Under MACRA’s original provisions, providers participating in Advanced APMs will only be eligible for the 5 percent incentive payments through the current 2022 performance year, with bonus payments payable in 2024. Although CMS will continue to make determinations about who qualifies as a QP, the thresholds for qualification will change, increasing to having 75 percent of their Medicare payments, and 50 percent of their Medicare patients, come through an Advanced APM entity.

For many clinicians, reaching these new thresholds is likely to prove difficult. CMS itself estimates that in 2023, 144,700 to 186,000 eligible clinicians would become Qualifying Advanced APM Participants—about 80,000 to 100,000 below previous CMS estimates due to these higher patient and payment thresholds.

APG continues to support robust efforts to boost physician participation in Alternative APMs, and believes that the existence of the Merit-Based Incentive Payment System (MIPS) created under MACRA has done little to produce needed transformation to value in the U.S. health care system, while proving to be overly burdensome for providers engaged in it. In an ideal world, Congress would abandon MIPS altogether and nudge all providers into AAPMs. On that score, allowing the 5 percent Advanced APM bonus to effectively expire, and changing the thresholds for QP eligibility, will only undermine these critical efforts to transform payment and the delivery of care.

IV. Incentivize Providers in Underserved, Rural, and Marginalized Communities to Transition to Value

Recommendation No. 3: Congress should support and improve upon proposed regulatory policies to boost participation in ACOs by physicians in underserved communities.

In its proposed 2023 Physician Fee Schedule rule, CMS offered several policy options designed to increase participation in the Medicare Shared Savings Program, such as extending Advance Investment Payments (AIP) to ACOs that provide care in largely underserved communities. Advanced payments are essential for physicians who want to take on more financial risk but may not immediately be able to do so.

Under CMS’s proposal, qualified ACOs that are considered low revenue could receive advanced shared savings payments of $250,000 and quarterly payments for two years. Higher payments would be allotted to those ACOs that treat higher numbers of dual-eligible beneficiaries. CMS would recoup its upfront investment from the shared savings that these ACOs generate.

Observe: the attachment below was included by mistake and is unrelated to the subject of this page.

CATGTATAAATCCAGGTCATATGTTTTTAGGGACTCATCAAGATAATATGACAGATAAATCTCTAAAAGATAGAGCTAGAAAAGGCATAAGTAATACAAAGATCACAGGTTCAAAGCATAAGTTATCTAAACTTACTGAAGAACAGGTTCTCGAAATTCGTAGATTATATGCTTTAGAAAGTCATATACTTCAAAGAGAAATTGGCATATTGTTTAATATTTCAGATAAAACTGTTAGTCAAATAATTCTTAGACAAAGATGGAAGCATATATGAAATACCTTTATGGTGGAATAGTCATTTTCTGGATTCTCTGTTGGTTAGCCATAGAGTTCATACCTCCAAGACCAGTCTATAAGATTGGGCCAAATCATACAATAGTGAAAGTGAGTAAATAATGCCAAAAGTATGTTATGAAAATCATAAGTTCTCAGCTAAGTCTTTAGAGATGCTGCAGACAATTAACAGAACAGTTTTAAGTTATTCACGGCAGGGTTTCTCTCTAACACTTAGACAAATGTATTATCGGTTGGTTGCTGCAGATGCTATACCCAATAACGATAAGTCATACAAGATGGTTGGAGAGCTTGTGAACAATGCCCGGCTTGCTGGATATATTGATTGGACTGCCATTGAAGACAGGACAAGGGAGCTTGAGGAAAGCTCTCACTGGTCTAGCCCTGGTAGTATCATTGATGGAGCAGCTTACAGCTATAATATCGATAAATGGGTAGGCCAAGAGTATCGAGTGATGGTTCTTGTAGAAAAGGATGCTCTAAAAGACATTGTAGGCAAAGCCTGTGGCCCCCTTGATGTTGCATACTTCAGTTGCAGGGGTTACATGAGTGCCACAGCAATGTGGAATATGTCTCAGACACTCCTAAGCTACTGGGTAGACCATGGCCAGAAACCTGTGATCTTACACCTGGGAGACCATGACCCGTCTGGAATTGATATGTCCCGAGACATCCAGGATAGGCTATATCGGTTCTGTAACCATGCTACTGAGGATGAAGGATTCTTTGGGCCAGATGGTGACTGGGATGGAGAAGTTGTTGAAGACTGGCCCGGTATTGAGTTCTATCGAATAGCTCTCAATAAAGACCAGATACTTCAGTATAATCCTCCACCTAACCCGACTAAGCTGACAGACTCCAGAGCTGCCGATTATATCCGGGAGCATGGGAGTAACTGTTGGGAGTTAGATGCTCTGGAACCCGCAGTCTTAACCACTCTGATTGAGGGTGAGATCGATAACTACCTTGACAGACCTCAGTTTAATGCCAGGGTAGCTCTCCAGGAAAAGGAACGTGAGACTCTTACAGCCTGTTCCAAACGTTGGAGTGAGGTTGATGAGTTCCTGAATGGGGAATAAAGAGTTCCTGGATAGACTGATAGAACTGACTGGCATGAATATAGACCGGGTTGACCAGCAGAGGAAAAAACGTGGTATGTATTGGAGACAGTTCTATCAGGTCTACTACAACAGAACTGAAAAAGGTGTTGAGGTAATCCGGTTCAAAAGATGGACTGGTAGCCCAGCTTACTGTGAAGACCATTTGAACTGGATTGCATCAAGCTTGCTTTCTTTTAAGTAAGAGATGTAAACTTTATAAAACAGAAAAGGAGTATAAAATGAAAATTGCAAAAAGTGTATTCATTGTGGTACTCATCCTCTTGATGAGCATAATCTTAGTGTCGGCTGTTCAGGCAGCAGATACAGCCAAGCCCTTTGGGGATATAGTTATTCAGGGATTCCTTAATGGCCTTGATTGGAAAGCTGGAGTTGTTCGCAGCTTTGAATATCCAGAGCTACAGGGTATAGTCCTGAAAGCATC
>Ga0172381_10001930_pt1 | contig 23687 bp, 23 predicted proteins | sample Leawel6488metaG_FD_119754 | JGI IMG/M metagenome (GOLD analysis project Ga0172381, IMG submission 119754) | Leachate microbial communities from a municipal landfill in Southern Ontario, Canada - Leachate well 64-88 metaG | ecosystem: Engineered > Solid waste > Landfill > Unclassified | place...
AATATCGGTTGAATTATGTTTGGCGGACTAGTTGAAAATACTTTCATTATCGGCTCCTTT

APG is largely supportive of CMS’s proposal and believes it should inspire further legislative measures to boost participation in value-based care models. For example, Congress could extend eligibility for AIPs to ACOs entering the ENHANCED track, and to existing ACOs that have specific health equity initiatives underway. Expanding eligibility to these ACOs would have the larger effect of increasing participation in MSSP while also providing upfront payments for infrastructure costs that come with participating in health equity initiatives. By including ACOs that participate in the ENHANCED track, the agency would extend assistance beyond ACOs that are on the upside-only risk tracks and encourage organizations on the path to accepting downside risk to continue toward that goal. This would also result in savings to the Medicare program.

Recommendation No. 4: Congress should also support regulatory policies, and potentially adopt legislation, that reinforce movement into two-sided risk models through programs such as MSSP and ACO REACH.

To further speed the transition to value, policies must walk a fine line between easing providers’ entry into risk-based models and relieving the pressure to move to full accountability for costs and quality. In the proposed 2023 Physician Fee Schedule rule, CMS is examining an option for certain ACOs to stay in upside-only models for as long as 12 years. But not requiring participating MSSP ACOs to cover any losses in an initial six-year track could create a “no-lose” situation for participants, and hurt the program’s ability to accrue savings. Additionally, allowing ACOs a longer, more gradual glide path to full risk could attenuate improvements in care quality.